This allowed her husband to attend the New York University program which at that time was one of the largest and most prestigious in the country.
Dr. Torres continued to excel in her endeavors and at the completion of her research fellowship was offered a fellowship with the Albert Einstein department of cardiology.
The area of cardiac electrophysiology which she entered had now become a new field of medicine which today has a separate board certification and is considered to be among the most exciting and growing fields in medicine.
In this field, Dr. Torres holds the distinction of being the first woman and very first Hispanic to contribute to this field.
Among her accomplishments in the field of cardiac electrophysiology are: participation in five national trials, 27 publications, 22 abstracts or presentation at national meetings, serving as director of cardiac electrophysiology at Loma Linda University for 13 years (1985–1998), and establishing a fellowship in cardiac electrophysiology at Loma Linda University.
In 1998, she was recruited to become co-director of the cardiac electrophysiology program at Brown University department of cardiology. She accepted this position and started a Mohs fellowship program and center at the Dana Farber Cancer Institute and the Brigham and Woman’s Hospital of the Harvard Medical School.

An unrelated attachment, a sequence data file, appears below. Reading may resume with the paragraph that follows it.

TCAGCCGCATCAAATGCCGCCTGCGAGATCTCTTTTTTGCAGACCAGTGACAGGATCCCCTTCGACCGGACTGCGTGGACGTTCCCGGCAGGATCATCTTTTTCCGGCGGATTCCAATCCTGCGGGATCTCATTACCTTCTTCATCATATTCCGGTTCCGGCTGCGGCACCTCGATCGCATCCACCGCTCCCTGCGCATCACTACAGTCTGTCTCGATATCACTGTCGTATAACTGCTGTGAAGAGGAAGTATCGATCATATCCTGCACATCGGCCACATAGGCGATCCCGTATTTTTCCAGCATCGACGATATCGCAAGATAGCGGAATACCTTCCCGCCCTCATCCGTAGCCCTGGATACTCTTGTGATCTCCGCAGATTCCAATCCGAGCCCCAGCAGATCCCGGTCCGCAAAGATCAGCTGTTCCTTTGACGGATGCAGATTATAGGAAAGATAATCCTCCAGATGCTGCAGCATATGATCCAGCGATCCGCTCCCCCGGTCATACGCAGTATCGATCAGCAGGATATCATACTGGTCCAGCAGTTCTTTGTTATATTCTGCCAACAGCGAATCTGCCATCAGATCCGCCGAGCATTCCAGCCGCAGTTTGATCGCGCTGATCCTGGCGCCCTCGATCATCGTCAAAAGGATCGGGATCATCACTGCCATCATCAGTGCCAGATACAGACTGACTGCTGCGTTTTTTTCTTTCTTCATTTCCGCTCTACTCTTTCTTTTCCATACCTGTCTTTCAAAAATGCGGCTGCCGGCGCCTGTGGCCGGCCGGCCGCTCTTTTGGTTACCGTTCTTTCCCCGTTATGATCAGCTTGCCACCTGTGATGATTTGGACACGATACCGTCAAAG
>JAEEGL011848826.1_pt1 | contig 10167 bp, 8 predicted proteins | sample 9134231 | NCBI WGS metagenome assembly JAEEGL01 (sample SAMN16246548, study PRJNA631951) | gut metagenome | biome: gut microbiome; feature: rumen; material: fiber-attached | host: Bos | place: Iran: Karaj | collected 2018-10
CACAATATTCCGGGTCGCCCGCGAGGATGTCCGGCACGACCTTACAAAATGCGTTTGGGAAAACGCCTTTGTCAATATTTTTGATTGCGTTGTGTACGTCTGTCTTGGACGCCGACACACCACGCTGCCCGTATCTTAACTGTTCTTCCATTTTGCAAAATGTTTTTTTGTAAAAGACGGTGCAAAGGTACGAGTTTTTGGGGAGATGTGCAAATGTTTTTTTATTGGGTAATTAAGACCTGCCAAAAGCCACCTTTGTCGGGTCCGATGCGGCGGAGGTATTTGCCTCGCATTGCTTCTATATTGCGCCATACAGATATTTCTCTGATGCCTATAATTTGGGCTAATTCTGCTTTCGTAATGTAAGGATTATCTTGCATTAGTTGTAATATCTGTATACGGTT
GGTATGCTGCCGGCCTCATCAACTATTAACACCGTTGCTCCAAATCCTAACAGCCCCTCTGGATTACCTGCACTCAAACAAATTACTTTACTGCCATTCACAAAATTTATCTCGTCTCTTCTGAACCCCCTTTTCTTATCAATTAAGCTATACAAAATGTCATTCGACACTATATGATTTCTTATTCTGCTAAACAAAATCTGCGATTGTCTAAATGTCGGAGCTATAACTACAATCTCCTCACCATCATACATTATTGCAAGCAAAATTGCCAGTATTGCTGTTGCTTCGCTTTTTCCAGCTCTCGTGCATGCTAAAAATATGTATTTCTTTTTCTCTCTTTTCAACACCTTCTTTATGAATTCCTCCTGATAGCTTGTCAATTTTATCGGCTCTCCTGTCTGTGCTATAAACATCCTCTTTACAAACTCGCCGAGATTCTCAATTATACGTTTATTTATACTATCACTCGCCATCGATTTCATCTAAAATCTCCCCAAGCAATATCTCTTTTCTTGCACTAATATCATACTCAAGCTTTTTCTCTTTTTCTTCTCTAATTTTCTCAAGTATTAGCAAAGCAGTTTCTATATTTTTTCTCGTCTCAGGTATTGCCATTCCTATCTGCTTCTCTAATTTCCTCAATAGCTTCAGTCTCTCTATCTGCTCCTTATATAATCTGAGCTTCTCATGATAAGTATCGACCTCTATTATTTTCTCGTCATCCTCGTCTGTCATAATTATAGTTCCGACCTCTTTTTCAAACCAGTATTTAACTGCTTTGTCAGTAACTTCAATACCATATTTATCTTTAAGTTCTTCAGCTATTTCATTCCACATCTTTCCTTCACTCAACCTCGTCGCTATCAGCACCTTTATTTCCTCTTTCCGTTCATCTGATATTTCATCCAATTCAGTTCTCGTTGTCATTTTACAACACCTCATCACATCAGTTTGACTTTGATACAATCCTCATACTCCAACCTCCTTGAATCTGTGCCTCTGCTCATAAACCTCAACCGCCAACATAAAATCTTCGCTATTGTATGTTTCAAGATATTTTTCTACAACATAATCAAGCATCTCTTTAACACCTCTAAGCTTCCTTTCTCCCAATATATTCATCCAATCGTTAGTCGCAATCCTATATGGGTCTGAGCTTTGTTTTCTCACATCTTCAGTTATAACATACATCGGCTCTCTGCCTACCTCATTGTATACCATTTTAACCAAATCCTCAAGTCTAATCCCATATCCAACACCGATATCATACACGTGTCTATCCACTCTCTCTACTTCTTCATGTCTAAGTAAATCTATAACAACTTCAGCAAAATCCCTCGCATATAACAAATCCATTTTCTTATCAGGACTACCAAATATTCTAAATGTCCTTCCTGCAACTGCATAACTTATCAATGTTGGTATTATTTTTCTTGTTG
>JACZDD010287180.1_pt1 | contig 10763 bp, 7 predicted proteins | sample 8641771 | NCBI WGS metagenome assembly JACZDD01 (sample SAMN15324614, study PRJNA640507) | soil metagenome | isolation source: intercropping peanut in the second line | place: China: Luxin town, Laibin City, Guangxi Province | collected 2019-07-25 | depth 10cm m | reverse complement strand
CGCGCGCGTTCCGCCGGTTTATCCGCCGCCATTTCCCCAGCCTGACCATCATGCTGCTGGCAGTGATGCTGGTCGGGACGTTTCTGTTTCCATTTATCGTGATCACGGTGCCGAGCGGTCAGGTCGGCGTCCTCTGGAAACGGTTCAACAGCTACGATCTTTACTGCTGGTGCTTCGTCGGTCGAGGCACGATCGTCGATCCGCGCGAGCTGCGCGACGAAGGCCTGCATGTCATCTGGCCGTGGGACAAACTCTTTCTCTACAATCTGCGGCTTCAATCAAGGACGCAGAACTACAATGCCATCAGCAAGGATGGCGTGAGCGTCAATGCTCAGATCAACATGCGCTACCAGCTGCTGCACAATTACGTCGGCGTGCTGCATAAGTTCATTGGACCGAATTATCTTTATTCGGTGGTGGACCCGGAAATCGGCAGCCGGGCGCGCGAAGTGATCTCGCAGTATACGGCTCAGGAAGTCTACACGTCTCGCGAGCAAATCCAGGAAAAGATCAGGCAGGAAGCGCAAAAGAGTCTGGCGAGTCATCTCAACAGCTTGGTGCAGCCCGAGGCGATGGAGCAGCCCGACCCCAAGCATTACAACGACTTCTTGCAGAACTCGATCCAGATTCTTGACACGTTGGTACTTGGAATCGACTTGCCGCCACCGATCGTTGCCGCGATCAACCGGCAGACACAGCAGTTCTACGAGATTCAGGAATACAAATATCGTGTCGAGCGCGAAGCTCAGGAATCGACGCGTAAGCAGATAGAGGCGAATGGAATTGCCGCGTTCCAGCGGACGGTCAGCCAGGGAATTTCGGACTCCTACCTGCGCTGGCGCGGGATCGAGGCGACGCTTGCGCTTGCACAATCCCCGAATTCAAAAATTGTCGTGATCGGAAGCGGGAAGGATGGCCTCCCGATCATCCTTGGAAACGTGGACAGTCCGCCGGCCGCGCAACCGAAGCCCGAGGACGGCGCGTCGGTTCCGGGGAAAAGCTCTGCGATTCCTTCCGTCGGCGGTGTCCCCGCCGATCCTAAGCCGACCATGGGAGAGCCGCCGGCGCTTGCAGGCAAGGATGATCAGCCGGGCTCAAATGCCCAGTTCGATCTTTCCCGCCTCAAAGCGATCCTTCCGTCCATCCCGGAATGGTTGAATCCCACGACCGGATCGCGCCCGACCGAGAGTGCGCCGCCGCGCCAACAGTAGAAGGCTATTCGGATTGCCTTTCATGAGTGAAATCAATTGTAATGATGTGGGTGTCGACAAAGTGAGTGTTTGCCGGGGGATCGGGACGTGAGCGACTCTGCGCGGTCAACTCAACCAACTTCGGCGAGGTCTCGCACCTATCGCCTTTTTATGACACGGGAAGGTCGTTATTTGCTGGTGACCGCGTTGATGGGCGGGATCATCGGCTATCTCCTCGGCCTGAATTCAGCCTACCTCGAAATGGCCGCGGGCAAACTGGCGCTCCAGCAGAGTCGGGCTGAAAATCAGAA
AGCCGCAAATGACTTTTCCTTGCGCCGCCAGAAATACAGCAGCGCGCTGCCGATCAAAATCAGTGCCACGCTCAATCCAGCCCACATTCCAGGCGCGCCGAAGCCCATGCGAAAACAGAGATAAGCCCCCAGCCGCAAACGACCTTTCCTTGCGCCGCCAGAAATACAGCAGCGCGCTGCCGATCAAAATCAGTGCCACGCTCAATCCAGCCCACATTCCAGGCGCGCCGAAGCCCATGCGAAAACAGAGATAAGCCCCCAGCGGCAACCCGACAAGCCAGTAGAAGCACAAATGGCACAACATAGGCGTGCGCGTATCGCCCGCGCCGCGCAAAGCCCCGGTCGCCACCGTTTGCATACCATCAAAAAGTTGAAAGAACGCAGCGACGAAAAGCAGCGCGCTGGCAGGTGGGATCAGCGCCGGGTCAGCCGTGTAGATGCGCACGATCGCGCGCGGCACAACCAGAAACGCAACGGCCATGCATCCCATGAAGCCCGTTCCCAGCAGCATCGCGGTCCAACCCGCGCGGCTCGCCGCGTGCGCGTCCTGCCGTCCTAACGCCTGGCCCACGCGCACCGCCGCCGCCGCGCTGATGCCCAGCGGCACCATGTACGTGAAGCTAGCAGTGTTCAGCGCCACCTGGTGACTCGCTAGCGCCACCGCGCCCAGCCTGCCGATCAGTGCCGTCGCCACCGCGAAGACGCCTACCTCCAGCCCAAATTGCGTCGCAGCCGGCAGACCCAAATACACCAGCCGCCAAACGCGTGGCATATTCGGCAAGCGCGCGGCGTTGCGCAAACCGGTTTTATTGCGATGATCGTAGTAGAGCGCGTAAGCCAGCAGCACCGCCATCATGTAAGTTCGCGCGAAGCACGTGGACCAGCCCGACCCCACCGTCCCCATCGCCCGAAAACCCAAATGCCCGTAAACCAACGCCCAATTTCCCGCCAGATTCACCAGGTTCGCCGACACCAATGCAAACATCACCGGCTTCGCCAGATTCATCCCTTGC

Once again, Dr. Torres made history when she became the first woman cardiac electrophysiologist in the state of Rhode Island.
In 2001, the Torres family returned to Loma Linda where Dr. Torres is now serving as associate professor of medicine and co-director of cardiac electro physiology in the School of Medicine.
She chose to return because of her commitments to family and Loma Linda.
During her career, Dr. Torres has mentored many female students and faculty. She also helped raise funds and served as a benefactor to establish a room in Wong Kerlee International Conference Center in honor of the Hispanic commitment to Loma Linda and was one of the originators and co-hosts of the “Cita Con Su Medico” Spanish-language health radio show serving the Hispanic community of the Inland Empire and emphasizing cardiovascular disease prevention.
For her efforts, she was awarded the Hispanic Alumnus of the Year Award from HALL (Hispanic Alumni of Loma Linda) at Loma Linda University in 2003.
In recognition of her dedication to academics and teaching, she was elected to the Alpha Omega Alpha National Medical Honor Society in 2005 by the faculty and students of Loma Linda University School of Medicine.
Her latest project has been advocating for and assisting in the development of a women’s health center at Loma Linda University and the “Go Red for Women” heart campaign for the American Heart Association.
In 2003, she was nominated for and became president of the Inland Empire chapter of the Southern California American Heart Association and has been asked yearly to continue in this position.
In recognition of her efforts as one of the most effective American Heart Association chapter presidents, fundraising achievements, and other contributions, Dr. Torres was the guest of honor at the fifth annual gala sponsored by the Inland Empire of the American Heart Association.
She was presented with the American Heart Association’s Humanitarian and Special Recognition Award at the gala.
By Richard Weismeyer